If WikiLeaks did not exist, the public would know much less than it does about what government and politicians are doing in its name.
When a 35-year-old Australian named Julian Assange launched WikiLeaks with a few like-minded friends in 2006, he little knew what exposing malfeasance would cost him. The WikiLeaks model was simple: provide a safe repository for documents showing state and corporate wrongdoing while guaranteeing anonymity for the leaker. Newspapers were not necessarily safe for whistle-blowers, as British civil servant Sarah Tisdall discovered in 1983 when London’s The Guardian caved in to a court order and handed over documents that identified her as the source for its story on US cruise missile deployment in the UK. She went to prison for four months and lost her job.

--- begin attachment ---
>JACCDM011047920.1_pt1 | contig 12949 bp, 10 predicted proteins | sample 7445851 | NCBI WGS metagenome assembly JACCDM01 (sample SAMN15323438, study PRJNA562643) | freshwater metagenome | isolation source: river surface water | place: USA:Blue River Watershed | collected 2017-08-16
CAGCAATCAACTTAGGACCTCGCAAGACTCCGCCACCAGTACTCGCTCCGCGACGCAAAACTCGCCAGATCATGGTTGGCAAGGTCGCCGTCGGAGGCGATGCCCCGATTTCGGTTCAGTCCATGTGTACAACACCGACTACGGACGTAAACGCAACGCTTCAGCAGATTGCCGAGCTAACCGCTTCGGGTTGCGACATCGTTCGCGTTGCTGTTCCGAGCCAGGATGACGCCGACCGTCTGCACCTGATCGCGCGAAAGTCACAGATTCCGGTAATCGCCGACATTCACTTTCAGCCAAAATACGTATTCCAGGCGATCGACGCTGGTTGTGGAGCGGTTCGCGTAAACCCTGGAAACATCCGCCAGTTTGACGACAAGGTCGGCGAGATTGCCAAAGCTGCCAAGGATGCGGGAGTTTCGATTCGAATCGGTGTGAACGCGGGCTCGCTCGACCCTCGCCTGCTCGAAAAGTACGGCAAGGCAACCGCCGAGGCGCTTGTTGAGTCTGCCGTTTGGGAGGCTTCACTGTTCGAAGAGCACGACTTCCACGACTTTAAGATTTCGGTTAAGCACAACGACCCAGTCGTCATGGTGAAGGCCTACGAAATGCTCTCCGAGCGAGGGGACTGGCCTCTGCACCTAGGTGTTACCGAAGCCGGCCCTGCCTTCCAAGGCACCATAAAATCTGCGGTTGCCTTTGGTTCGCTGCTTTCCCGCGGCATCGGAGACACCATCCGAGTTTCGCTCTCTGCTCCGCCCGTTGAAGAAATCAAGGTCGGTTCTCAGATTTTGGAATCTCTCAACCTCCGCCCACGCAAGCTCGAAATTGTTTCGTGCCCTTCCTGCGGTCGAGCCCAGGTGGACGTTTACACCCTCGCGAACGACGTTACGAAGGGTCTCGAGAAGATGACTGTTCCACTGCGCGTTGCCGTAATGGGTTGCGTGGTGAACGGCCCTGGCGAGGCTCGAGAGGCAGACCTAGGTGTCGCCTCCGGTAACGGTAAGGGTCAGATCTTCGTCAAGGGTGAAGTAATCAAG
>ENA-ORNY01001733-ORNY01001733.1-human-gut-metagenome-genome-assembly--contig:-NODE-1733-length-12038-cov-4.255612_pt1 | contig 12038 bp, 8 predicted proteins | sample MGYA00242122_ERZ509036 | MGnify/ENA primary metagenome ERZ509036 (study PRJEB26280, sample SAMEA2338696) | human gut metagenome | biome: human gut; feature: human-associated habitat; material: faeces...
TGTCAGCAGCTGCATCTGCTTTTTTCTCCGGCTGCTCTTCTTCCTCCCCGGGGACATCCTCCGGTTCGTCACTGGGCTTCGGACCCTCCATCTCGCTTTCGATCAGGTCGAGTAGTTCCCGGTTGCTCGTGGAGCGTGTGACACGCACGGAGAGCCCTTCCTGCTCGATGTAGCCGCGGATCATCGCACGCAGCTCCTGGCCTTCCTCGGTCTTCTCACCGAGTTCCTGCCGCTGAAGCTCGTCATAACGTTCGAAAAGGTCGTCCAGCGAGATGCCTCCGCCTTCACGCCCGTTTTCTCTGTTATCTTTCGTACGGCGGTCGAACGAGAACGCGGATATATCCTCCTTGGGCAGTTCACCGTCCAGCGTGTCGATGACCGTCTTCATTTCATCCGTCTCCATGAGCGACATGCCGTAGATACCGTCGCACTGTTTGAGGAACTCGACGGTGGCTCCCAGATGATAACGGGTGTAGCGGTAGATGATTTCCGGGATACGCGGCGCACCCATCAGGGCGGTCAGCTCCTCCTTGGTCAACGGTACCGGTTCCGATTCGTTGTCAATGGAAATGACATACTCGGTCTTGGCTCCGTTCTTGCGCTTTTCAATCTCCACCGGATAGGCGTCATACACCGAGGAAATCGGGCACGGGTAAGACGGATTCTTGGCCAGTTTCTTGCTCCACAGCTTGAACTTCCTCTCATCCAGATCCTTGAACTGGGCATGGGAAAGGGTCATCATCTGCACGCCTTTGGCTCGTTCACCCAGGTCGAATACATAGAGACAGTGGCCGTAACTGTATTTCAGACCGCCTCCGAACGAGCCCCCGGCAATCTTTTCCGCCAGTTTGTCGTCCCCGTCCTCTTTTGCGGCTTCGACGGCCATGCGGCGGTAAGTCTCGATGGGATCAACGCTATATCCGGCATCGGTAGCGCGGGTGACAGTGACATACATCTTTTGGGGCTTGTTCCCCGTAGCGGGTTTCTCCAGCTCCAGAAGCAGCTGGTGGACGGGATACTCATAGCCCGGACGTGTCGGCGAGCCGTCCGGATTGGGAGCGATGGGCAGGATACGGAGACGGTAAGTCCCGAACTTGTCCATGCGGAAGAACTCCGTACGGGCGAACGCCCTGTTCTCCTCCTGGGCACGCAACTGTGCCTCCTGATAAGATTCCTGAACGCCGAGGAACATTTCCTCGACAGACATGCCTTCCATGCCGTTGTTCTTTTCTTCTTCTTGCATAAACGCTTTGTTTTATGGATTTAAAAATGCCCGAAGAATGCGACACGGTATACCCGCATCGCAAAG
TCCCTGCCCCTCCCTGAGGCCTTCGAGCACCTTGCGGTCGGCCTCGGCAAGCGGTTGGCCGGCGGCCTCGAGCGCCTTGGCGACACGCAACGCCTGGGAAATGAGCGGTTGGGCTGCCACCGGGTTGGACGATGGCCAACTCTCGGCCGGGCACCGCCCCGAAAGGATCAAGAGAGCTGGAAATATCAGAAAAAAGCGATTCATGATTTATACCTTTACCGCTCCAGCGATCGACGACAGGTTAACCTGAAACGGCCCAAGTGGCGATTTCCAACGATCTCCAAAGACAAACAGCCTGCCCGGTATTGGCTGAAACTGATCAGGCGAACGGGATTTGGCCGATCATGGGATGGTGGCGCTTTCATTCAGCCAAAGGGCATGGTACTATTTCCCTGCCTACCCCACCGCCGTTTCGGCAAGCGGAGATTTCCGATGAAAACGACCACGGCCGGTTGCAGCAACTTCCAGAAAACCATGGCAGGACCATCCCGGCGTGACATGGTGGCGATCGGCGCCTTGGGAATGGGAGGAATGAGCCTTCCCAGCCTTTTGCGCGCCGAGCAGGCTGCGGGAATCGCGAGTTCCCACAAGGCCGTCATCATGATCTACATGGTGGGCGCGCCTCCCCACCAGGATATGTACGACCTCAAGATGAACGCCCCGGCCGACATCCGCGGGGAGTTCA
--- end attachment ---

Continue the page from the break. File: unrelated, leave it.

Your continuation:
Conscientious employees in government and the private sector trusted WikiLeaks enough to send damning papers that WikiLeaks published and made available to international media. WikiLeaks became a vital source of information for journalists and not, as then CIA director Mike Pompeo would call it in 2017 “a non-state hostile intelligence service.” It was providing information not to spy agencies and departments of defense but to you and me. Without it, we would not have known what happened when an Apache helicopter shot and killed seven civilians, including two Reuters journalists, in Baghdad in 2007.
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